Adrian Beltre most likely wouldn't have been around to hit three home runs in the AL division series-clinching victory for Texas had Cliff Lee agreed to a big contract and stayed with the Rangers last winter.
Beltre's big bat and slick fielding and a breakout season by catcher-first baseman Mike Napoli, the other key offseason addition, certainly helped the Rangers get over losing the ace left-hander after their first World Series. And get them into the AL championship series for the second year in a row, this time against Detroit.
"They fit right in from the first day they walked in the clubhouse," manager Ron Washington said.
Lee won the opener and clinching Game 5 of the AL division series at Tampa Bay last season. The Rangers won the rematch against the Rays in four games this year with big contributions from Beltre and Napoli.
The three-homer game by Beltre, only the seventh time a player did that in the postseason, came in a 4-3 victory in Game 4. That came after Napoli had a nine-pitch at-bat that resulted in a tying two-run single in Game 2 and hit the go-ahead homer in Game 3, prompting Rays manager Joe Maddon to declare it "The Year of the Napoli."
"You get to see what they can do on the field and the impact they make that way," Ian Kinsler said Thursday before the team's workout at Rangers Ballpark. "They also make a huge impact in the locker room, in the dugout and they're just great guys to have around. They fit in perfect with this team. They made it better."
The Rangers will be at home for Game 1 of the AL champoinship series Saturday night against the Tigers, who wrapped up the other AL division series with a 3-2 win at New York on Thursday night. Texas beat the Yankees in last year's ALCS.
It wasn't until after Lee turned down a $138 million, six-year offer from the Rangers to return to Philadelphia that free agent Beltre was signed by Texas, though general manager Jon Daniels said there was a point last winter the team was thinking about getting both players.
Daniels knows that could have been a huge stretch financially. But once Lee signed with the Phillies, and the Rangers decided to stick to internal candidates to fill out the rotation, the focus turned to All-Star and two-time Gold Glove-winning third baseman Beltre.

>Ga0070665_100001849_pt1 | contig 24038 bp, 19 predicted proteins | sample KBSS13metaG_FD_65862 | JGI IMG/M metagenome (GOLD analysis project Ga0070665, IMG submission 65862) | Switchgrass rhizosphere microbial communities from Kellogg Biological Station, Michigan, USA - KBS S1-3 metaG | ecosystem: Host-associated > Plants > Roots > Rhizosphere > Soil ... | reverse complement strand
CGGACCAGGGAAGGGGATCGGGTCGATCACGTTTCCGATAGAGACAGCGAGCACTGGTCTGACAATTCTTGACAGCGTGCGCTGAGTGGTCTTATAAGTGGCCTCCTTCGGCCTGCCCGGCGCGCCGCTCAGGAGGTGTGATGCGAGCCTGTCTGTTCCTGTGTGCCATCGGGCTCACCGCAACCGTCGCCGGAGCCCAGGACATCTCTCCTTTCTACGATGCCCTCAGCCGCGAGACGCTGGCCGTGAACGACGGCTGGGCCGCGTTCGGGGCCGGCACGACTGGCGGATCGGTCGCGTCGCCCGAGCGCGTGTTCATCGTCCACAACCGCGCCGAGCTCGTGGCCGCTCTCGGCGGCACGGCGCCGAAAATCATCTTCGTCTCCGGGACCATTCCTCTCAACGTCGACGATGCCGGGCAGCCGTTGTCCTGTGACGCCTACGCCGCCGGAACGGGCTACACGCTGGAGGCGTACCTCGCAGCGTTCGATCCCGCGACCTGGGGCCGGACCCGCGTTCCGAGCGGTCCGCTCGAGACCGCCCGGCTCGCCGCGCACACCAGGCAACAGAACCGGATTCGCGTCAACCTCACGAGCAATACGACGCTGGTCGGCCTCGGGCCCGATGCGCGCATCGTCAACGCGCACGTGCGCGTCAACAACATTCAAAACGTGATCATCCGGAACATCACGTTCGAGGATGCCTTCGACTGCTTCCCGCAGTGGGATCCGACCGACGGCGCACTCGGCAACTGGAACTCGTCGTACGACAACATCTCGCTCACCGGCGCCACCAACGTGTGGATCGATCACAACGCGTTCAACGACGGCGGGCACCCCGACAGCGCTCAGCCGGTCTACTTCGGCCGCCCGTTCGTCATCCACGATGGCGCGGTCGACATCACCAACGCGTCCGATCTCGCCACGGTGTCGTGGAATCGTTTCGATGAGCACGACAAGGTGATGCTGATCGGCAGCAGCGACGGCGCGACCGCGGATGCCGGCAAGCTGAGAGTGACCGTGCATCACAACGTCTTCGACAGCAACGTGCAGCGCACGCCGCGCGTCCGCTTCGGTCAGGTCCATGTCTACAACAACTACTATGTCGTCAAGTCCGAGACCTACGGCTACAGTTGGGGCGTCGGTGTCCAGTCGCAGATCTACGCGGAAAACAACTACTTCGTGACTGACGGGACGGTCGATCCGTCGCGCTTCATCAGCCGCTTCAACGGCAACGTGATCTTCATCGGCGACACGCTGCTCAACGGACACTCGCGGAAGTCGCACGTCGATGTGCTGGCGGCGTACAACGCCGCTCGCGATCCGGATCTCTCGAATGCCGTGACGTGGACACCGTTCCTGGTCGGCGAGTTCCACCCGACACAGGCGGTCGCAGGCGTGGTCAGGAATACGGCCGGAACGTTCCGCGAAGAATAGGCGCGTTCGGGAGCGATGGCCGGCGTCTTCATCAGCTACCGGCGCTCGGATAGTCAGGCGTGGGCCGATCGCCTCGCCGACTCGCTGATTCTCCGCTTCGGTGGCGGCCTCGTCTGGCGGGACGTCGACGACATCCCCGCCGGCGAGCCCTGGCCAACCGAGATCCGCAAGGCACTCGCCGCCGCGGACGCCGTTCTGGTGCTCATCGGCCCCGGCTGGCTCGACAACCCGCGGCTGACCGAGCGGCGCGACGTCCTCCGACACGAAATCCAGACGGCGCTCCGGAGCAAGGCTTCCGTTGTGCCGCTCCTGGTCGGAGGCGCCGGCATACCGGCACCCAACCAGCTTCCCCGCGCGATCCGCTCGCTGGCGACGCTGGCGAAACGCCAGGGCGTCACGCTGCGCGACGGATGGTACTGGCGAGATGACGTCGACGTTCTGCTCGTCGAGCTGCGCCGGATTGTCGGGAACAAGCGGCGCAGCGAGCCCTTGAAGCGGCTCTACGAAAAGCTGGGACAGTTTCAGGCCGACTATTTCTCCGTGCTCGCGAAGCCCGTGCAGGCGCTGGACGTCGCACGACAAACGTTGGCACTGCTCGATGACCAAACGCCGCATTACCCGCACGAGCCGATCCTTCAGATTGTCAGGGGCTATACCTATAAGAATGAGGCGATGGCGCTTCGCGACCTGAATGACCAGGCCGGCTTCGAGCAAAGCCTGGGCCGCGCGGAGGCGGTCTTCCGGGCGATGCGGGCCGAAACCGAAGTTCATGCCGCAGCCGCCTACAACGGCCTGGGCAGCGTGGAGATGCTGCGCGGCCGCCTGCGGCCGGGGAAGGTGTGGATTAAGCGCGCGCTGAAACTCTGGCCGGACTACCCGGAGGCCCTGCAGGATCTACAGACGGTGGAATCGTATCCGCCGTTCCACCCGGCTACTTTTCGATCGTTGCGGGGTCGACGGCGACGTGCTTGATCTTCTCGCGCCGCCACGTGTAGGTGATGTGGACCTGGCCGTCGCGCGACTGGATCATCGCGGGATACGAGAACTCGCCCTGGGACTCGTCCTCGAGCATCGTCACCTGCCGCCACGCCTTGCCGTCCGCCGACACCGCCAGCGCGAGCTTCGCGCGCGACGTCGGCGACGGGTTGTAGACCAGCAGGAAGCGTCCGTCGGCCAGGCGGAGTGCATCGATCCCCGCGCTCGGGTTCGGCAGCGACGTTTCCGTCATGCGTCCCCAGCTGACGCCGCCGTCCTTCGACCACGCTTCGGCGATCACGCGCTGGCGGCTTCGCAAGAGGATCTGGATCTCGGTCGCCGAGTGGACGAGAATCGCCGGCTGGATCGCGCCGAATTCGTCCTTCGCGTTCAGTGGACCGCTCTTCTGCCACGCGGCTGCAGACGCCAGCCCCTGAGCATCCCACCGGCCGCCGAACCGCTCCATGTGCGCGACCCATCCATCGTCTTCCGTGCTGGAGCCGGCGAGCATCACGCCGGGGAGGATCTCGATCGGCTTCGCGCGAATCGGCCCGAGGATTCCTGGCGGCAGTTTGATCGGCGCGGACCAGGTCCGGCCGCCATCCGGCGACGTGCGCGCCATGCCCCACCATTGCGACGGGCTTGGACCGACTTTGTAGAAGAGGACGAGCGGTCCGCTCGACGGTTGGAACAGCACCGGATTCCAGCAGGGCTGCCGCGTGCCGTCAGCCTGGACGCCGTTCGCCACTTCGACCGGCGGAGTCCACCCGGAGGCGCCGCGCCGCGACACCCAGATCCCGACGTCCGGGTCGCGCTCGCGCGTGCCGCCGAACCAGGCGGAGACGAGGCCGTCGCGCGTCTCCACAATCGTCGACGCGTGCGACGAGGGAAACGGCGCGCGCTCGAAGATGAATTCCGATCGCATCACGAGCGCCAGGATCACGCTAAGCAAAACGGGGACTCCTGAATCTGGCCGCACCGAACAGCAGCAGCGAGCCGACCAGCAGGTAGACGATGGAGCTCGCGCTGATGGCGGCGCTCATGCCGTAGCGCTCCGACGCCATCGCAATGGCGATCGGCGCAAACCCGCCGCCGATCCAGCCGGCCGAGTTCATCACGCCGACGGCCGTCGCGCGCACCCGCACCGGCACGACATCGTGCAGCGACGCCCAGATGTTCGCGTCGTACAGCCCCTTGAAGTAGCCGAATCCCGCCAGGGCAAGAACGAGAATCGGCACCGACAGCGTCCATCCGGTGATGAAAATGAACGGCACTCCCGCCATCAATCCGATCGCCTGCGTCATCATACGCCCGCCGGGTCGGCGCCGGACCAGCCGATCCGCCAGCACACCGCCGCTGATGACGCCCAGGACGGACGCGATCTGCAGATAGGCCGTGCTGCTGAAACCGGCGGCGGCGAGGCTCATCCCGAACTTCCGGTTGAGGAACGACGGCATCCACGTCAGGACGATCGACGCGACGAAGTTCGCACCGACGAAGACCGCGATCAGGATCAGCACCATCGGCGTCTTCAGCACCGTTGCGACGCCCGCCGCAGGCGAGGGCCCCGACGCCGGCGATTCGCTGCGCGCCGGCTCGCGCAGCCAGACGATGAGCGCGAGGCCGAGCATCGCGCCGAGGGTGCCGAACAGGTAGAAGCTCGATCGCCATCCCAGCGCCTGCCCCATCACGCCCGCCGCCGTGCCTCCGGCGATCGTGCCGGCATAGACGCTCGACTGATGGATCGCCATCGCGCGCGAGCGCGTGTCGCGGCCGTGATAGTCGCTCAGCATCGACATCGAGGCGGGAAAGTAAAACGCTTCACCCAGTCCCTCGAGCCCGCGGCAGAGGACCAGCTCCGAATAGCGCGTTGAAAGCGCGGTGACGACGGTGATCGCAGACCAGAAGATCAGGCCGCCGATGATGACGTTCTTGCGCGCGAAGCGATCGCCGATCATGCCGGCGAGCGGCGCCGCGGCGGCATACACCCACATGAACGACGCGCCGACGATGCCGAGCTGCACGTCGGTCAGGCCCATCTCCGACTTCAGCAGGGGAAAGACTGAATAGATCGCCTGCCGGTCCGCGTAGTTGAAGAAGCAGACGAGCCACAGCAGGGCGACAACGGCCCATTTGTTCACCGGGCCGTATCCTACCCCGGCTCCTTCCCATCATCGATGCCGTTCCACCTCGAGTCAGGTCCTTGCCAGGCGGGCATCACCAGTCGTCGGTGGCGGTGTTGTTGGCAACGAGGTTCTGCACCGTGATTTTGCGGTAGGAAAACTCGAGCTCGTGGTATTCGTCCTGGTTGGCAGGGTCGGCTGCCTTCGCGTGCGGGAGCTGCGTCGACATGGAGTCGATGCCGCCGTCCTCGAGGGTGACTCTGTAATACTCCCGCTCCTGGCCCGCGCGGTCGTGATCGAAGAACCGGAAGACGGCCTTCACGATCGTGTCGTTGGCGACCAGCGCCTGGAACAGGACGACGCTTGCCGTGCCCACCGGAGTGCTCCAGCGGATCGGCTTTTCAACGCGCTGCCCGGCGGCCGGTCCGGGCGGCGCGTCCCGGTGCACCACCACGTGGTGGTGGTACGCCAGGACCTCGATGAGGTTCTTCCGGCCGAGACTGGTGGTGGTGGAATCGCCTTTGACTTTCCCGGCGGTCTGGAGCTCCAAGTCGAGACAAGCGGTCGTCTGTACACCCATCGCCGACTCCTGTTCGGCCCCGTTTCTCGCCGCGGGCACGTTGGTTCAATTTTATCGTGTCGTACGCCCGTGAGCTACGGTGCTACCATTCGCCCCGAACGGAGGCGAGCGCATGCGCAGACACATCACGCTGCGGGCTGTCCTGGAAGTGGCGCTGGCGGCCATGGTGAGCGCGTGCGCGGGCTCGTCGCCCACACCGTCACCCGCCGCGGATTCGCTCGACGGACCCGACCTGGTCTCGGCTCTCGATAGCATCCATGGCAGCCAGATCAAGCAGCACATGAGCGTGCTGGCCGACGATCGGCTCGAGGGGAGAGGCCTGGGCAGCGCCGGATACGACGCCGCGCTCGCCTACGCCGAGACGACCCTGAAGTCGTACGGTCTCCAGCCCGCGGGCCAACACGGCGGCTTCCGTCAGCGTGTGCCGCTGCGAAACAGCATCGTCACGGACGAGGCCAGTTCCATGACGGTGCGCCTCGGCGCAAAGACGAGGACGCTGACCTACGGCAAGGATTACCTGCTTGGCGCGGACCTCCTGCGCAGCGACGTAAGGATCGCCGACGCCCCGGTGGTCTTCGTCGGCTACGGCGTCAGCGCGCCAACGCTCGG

"We still wanted to improved our pitching, and we felt the best way to do that was to improve our defense," Daniels said. "Adrian was really a perfect guy in that, not to mention that we had struggled against left-handed pitching at times. Adding him and adding Mike to the middle of the order was a big deal."
Beltre, who spent last season in Boston, signed an $80 million, five-year deal with Texas that includes an expected sixth year for another $16 million. He chose the Rangers over the AL West rival Los Angeles Angels.
The Rangers then traded for Napoli, who after spending his first five major league seasons with the Angels, had been dealt to Toronto only four days before Texas got him.
"I've always played against them, you could see that they always had fun, but I didn't really know what to expect coming over to a division rival," Napoli said. "So when I got here, it was a little weird. But from day one, it was good. They accepted me pretty well and talking to everybody and getting to know them, I've got a lot of good friends on this team now."
Napoli set career highs by hitting .320 with 30 homers and 75 RBIs in 113 games. Beltre hit .296 with 32 homers and 105 RBIs despite missing 37 games before September with a left hamstring strain.
"I'd like to see (Beltre) healthy for the full year," said Josh Hamilton, last year's AL MVP. "You can't ask any more than what these guys have given us. They have given us big hits at big times and come through and carried us at times. So it says a lot about them as players and the character and the determination they have to not only fit into the team, but help produce and help us get to where our ultimate goal is, which is the World Series."
Beltre previously said over and over that Texas was one of "two or three" teams on his list last winter and that he felt Texas gave him the best chance for a World Series ring.
Beltre was only 19 years old when he made his major league debut with the Los Angeles Dodgers in 1999. His only playoff appearance before this year came in the NL division series for the Dodgers against St. Louis in 2004.
"The postseason, that's where you want to be," Beltre said after the Tampa series. "Especially for me it has been over, what, a seven-year stretch, but I am here and we wanted to finish what we start."
Don Welke, one of Daniels' key advisers, was with the Dodgers when Beltre was there and felt that the chance to win would be huge for the third baseman coming off his first All-Star season.
"He knew the makeup really well, knew the person really well and I remember one thing Don kept saying, he went to the playoffs once in '04, but he's never truly won," Daniels said. "He felt like that would be a big driving force for him, an internal motivator where he didn't have to be pushed from the outside. And that kind of checked out with everybody else we talked to, this was a guy that was really driven to win."
Napoli was involved in a bone-jarring home plate collision in Tuesday's game at Tampa. He said he sore but OK and ready to go for the AL championship series.
When asked if Maddon was right declaring "The Year of the Napoli," the catcher simply responded, "I don't know, it's not over yet."